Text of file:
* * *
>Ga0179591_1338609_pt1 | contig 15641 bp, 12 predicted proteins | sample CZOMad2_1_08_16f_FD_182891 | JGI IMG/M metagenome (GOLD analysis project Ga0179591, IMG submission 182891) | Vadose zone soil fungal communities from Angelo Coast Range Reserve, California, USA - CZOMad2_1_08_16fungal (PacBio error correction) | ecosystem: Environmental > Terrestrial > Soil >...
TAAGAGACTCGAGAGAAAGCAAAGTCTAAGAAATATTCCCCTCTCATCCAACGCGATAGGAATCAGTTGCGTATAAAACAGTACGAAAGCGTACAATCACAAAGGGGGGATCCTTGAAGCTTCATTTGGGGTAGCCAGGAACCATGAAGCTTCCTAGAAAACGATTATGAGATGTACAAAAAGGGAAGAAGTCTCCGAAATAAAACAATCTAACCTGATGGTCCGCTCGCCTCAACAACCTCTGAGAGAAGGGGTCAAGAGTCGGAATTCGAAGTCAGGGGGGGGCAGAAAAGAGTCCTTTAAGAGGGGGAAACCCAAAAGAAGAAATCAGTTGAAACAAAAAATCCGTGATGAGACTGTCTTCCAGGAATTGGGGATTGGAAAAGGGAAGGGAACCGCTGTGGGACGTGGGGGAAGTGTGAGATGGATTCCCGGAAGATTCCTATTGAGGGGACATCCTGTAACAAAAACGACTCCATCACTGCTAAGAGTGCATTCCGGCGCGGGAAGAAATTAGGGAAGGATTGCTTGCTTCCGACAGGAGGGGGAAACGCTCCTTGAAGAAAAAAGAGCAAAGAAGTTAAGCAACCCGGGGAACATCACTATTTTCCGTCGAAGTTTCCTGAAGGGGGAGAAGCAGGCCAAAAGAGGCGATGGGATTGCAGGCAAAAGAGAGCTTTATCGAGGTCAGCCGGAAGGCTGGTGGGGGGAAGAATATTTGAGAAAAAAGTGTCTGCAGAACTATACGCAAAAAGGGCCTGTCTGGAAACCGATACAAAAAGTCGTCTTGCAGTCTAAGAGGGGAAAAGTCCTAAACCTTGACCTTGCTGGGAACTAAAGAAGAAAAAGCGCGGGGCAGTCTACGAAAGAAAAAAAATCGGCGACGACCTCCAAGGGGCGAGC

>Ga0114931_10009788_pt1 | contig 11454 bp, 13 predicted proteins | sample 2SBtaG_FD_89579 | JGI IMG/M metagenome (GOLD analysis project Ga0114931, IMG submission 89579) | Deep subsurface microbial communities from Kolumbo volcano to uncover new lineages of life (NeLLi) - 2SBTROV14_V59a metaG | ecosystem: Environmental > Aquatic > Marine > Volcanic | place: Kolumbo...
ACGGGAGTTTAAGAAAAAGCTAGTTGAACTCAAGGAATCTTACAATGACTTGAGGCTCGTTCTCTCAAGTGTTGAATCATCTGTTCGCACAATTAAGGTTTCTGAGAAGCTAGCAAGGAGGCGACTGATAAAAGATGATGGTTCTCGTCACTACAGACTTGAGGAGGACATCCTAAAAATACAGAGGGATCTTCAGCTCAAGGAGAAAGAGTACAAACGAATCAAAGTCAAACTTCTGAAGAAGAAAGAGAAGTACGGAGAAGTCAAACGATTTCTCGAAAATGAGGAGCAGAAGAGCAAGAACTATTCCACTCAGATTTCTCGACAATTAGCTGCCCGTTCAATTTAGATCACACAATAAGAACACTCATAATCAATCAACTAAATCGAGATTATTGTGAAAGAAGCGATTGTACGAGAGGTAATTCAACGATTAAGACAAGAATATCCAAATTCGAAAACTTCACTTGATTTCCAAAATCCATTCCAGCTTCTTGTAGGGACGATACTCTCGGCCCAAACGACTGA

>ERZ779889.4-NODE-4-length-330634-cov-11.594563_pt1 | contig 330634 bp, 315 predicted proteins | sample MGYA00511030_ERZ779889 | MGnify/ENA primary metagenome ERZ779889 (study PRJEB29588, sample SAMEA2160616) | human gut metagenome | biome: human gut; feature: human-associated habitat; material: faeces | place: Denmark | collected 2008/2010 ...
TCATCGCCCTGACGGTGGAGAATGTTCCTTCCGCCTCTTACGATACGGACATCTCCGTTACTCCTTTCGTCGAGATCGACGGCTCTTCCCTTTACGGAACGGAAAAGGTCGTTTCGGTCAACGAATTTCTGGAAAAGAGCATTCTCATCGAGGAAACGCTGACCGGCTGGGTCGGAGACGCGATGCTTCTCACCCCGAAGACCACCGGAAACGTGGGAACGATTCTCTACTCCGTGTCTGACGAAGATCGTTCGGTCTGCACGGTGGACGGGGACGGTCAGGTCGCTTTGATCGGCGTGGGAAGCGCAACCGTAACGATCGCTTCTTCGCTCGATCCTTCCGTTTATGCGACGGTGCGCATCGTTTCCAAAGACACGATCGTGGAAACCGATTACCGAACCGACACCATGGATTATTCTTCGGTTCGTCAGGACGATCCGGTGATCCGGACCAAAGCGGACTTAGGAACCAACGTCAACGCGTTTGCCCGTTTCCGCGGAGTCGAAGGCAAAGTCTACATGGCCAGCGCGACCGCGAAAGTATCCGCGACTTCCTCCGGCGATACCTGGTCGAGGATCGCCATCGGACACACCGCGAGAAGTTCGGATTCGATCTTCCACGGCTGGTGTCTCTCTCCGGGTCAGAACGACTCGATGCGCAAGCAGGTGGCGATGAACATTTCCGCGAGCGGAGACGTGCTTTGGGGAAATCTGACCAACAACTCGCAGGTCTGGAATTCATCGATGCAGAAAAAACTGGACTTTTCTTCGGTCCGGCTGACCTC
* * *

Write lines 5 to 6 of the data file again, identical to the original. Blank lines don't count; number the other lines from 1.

>ERZ779889.4-NODE-4-length-330634-cov-11.594563_pt1 | contig 330634 bp, 315 predicted proteins | sample MGYA00511030_ERZ779889 | MGnify/ENA primary metagenome ERZ779889 (study PRJEB29588, sample SAMEA2160616) | human gut metagenome | biome: human gut; feature: human-associated habitat; material: faeces | place: Denmark | collected 2008/2010 ...
TCATCGCCCTGACGGTGGAGAATGTTCCTTCCGCCTCTTACGATACGGACATCTCCGTTACTCCTTTCGTCGAGATCGACGGCTCTTCCCTTTACGGAACGGAAAAGGTCGTTTCGGTCAACGAATTTCTGGAAAAGAGCATTCTCATCGAGGAAACGCTGACCGGCTGGGTCGGAGACGCGATGCTTCTCACCCCGAAGACCACCGGAAACGTGGGAACGATTCTCTACTCCGTGTCTGACGAAGATCGTTCGGTCTGCACGGTGGACGGGGACGGTCAGGTCGCTTTGATCGGCGTGGGAAGCGCAACCGTAACGATCGCTTCTTCGCTCGATCCTTCCGTTTATGCGACGGTGCGCATCGTTTCCAAAGACACGATCGTGGAAACCGATTACCGAACCGACACCATGGATTATTCTTCGGTTCGTCAGGACGATCCGGTGATCCGGACCAAAGCGGACTTAGGAACCAACGTCAACGCGTTTGCCCGTTTCCGCGGAGTCGAAGGCAAAGTCTACATGGCCAGCGCGACCGCGAAAGTATCCGCGACTTCCTCCGGCGATACCTGGTCGAGGATCGCCATCGGACACACCGCGAGAAGTTCGGATTCGATCTTCCACGGCTGGTGTCTCTCTCCGGGTCAGAACGACTCGATGCGCAAGCAGGTGGCGATGAACATTTCCGCGAGCGGAGACGTGCTTTGGGGAAATCTGACCAACAACTCGCAGGTCTGGAATTCATCGATGCAGAAAAAACTGGACTTTTCTTCGGTCCGGCTGACCTC